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Tuesday, March 3, 2020

WyoTABOR 1: Government at Half the Cost

Wyoming could benefit from its own version of the Colorado TABOR. Here are some numbers showing what difference it can make in terms of restraining growth in government.

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One of the best bills of this legislative session was Representative Chuck Gray's TABOR, a.k.a., HJ0002. This bill took the generally successful Colorado TABOR and adapted it to Wyoming, primarily in the form of a stabilization mechanism for government spending that would accommodate the uniquely volatile nature of the Wyoming economy. Explains the bill:
Any surplus annual funds after the spending limits under paragraph (vii) of this subsection ... shall be distributed as determined by the legislature in the following amounts: Eighty percent (80%) to ninety percent (90%) of the surplus shall be deposited into reserve accounts, provided that not more than fifteen percent (15%) of this amount shall be placed in the permanent Wyoming mineral trust fund or other inviolate account. Funds deposited into reserve accounts under this subsection shall not be expended in the same fiscal biennium that the funds were determined to be surplus annual funds
The remaining 10-15 percent would be deposited "into capital accounts for future construction projects or other future improvements". These deposits also come with a biennial time lag. 

There is also a five-percent return to taxpayers built into the bill.

Overall, this is a prudent approach that vouches for stability and predictability in government spending. But it gets better:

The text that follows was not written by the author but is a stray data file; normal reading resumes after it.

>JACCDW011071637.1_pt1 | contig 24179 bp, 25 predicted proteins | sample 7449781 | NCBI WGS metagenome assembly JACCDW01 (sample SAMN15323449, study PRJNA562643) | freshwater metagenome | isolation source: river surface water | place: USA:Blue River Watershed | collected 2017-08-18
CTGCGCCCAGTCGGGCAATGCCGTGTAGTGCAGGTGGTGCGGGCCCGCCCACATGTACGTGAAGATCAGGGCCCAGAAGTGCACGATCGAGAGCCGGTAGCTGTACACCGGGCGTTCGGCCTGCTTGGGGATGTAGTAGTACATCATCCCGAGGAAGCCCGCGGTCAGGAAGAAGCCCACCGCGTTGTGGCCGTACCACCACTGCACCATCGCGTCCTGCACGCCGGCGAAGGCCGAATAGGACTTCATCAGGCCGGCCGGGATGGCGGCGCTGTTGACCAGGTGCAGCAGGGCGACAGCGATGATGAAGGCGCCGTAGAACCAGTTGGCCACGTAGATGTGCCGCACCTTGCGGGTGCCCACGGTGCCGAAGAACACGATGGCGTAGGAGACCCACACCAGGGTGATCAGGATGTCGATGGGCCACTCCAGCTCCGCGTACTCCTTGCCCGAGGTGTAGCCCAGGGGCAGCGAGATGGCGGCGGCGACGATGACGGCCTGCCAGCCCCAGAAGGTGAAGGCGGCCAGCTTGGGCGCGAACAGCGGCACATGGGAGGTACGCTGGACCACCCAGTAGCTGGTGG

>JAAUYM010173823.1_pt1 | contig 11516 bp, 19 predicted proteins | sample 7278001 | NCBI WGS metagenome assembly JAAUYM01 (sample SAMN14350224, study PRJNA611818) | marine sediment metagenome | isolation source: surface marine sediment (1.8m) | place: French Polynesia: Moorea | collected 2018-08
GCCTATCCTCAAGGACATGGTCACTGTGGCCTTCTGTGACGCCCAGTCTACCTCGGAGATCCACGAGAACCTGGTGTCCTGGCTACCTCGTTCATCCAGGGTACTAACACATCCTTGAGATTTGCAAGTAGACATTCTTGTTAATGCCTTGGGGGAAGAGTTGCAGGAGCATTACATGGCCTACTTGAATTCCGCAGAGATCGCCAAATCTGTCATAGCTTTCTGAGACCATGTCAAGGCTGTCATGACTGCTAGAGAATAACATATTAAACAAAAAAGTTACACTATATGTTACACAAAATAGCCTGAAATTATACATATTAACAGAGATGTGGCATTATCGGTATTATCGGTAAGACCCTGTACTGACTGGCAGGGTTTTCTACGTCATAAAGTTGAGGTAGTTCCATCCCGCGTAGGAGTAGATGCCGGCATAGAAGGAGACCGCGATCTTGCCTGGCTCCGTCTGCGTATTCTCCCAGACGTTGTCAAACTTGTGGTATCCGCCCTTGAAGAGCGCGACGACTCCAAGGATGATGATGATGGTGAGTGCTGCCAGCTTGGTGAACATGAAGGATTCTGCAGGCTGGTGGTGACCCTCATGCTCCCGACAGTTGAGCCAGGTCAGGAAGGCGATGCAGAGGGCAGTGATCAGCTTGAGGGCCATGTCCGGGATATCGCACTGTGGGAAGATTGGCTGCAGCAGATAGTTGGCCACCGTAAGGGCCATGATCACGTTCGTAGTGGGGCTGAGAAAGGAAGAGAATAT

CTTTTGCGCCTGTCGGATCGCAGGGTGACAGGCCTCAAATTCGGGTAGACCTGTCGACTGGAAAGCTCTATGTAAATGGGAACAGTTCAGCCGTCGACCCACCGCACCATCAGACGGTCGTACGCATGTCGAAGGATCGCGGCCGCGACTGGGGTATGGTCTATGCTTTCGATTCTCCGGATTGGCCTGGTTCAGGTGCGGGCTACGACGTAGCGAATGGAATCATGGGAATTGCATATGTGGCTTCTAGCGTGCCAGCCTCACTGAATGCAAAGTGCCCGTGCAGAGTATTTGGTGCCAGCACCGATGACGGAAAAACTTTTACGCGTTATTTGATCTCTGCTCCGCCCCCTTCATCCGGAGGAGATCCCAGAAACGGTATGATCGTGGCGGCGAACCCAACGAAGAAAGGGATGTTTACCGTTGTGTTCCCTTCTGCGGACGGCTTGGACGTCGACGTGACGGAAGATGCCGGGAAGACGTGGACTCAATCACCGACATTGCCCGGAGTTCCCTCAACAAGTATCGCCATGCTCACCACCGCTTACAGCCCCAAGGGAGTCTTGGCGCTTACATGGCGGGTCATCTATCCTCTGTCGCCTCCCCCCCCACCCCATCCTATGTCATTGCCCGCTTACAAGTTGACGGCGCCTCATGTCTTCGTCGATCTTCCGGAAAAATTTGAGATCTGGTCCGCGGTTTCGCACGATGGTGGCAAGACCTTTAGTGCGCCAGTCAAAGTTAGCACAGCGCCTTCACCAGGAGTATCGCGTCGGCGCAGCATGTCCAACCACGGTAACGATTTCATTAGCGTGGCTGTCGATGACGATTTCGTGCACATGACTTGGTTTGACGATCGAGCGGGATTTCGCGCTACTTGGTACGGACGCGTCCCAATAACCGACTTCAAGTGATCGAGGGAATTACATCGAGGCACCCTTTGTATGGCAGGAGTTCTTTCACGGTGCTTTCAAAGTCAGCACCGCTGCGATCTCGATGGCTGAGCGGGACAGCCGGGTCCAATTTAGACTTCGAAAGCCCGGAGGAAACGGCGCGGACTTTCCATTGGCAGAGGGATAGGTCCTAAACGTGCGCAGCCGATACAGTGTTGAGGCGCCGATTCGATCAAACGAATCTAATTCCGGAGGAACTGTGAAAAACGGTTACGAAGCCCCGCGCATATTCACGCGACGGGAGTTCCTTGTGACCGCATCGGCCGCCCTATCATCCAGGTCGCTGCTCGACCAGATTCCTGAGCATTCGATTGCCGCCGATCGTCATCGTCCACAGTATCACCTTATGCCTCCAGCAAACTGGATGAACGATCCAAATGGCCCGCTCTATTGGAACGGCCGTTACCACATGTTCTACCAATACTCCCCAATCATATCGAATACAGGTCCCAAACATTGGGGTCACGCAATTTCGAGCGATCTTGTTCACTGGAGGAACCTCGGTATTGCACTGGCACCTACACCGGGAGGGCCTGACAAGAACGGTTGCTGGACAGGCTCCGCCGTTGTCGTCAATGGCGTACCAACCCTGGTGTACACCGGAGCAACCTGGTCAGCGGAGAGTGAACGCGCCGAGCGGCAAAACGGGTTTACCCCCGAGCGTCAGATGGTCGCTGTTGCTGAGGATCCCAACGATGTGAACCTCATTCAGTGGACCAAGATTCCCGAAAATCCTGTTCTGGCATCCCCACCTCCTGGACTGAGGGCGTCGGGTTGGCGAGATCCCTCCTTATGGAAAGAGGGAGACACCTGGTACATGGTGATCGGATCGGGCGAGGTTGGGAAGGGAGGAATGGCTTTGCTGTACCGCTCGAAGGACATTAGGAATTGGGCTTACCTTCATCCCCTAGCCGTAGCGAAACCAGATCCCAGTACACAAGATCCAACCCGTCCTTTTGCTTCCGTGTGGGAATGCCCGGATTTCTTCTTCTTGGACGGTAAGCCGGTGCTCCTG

Districts shall have voter approval in advance for: any new tax, tax rate increase, mill levy above the mill levy for the prior year, valuation or assessment ratio increase for any property class, extension of an expiring tax or adoption of any tax policy directly causing a net tax revenue gain to any district; and the creation of any mutilple fiscal year direct or indirect district debt if the district does not have adequate present cash reserves pledged irrevocably and held for payments on the debt in all future years, except for refinancing district bonded debt at a lower interest rate or adding new employees to existing district pension plans. 
This restraint on tax increases plugs two loopholes in the Colorado TABOR. The first has to do with local governments, which are not covered in the Centennial State version. Although there is no immediate evidence that the state government in Colorado has transferred spending authority to local governments to get around TABOR, there is a clear risk that this would happen here in Wyoming. Representative Gray saw this risk and deserves kudos for taking preemptive action.

The second loophole is the "enterprise" circumvention of the TABOR in Colorado. Since the state down there cannot raise taxes without voter approval, they have formed state-owned enterprises for some government functions. The enterprises then charge fees, not taxes, and do so at a rate that builds up surpluses in the enterprises. These surpluses can then be siphoned off into the state's General Fund.

Again, Representative Gray saw an opportunity to improve on the Colorado version, but as mentioned he also took the strong elements from the original and put them to work in WyoTABOR. This includes the spending cap, which in Gray's version reads as follows: